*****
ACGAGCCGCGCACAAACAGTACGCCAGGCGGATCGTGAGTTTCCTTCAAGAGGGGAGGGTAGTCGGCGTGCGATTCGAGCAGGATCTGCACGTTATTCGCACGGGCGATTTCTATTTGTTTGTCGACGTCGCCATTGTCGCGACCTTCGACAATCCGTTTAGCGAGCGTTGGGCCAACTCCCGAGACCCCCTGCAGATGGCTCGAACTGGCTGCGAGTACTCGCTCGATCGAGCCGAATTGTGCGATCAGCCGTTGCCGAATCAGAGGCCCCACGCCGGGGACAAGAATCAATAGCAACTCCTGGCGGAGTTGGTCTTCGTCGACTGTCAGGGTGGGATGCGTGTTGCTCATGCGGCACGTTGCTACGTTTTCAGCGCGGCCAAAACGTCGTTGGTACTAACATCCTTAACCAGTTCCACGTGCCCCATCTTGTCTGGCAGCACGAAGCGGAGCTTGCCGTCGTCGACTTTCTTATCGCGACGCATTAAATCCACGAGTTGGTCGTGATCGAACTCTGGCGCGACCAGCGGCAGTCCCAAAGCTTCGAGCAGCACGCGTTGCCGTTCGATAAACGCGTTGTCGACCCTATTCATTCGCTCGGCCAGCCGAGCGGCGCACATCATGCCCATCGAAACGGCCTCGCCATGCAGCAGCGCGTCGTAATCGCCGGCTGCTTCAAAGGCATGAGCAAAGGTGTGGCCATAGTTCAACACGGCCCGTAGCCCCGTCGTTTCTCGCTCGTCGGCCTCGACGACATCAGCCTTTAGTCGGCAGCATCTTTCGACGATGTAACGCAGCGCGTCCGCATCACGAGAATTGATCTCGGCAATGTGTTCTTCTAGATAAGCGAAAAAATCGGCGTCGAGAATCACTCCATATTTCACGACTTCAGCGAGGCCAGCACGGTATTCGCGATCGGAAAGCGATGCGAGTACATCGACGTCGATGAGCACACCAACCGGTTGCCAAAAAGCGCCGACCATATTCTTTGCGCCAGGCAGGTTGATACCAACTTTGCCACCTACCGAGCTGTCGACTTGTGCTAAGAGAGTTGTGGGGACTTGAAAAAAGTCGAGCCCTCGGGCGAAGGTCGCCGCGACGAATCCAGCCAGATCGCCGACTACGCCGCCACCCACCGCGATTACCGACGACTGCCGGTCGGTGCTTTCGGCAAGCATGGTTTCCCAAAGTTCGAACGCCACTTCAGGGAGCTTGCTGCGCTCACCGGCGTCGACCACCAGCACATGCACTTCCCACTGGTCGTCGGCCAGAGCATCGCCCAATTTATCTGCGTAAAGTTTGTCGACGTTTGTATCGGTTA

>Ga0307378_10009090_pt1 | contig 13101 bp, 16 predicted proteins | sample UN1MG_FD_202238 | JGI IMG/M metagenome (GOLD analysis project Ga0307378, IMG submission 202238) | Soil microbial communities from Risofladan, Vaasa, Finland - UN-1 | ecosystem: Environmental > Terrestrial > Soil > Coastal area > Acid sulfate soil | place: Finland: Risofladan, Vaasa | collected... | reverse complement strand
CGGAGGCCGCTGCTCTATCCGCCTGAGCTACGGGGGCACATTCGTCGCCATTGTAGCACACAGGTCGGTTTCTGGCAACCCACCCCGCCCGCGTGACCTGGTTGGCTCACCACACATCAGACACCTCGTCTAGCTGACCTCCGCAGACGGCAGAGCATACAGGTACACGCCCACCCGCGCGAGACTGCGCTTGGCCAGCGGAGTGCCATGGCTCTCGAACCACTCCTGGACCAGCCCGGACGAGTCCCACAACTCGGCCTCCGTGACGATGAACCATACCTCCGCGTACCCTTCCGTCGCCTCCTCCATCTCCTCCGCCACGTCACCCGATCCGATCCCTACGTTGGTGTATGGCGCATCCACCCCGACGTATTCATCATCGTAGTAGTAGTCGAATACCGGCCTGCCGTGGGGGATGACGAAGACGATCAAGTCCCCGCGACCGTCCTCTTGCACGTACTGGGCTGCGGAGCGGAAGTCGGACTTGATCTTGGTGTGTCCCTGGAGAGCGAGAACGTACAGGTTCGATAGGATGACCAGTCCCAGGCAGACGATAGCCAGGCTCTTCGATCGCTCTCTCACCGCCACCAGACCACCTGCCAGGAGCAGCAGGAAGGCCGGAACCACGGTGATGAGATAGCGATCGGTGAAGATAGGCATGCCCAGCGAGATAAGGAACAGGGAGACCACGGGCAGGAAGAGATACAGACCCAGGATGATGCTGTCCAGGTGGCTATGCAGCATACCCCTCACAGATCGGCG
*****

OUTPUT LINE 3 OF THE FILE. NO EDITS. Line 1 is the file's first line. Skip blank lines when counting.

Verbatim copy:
CGGAGGCCGCTGCTCTATCCGCCTGAGCTACGGGGGCACATTCGTCGCCATTGTAGCACACAGGTCGGTTTCTGGCAACCCACCCCGCCCGCGTGACCTGGTTGGCTCACCACACATCAGACACCTCGTCTAGCTGACCTCCGCAGACGGCAGAGCATACAGGTACACGCCCACCCGCGCGAGACTGCGCTTGGCCAGCGGAGTGCCATGGCTCTCGAACCACTCCTGGACCAGCCCGGACGAGTCCCACAACTCGGCCTCCGTGACGATGAACCATACCTCCGCGTACCCTTCCGTCGCCTCCTCCATCTCCTCCGCCACGTCACCCGATCCGATCCCTACGTTGGTGTATGGCGCATCCACCCCGACGTATTCATCATCGTAGTAGTAGTCGAATACCGGCCTGCCGTGGGGGATGACGAAGACGATCAAGTCCCCGCGACCGTCCTCTTGCACGTACTGGGCTGCGGAGCGGAAGTCGGACTTGATCTTGGTGTGTCCCTGGAGAGCGAGAACGTACAGGTTCGATAGGATGACCAGTCCCAGGCAGACGATAGCCAGGCTCTTCGATCGCTCTCTCACCGCCACCAGACCACCTGCCAGGAGCAGCAGGAAGGCCGGAACCACGGTGATGAGATAGCGATCGGTGAAGATAGGCATGCCCAGCGAGATAAGGAACAGGGAGACCACGGGCAGGAAGAGATACAGACCCAGGATGATGCTGTCCAGGTGGCTATGCAGCATACCCCTCACAGATCGGCG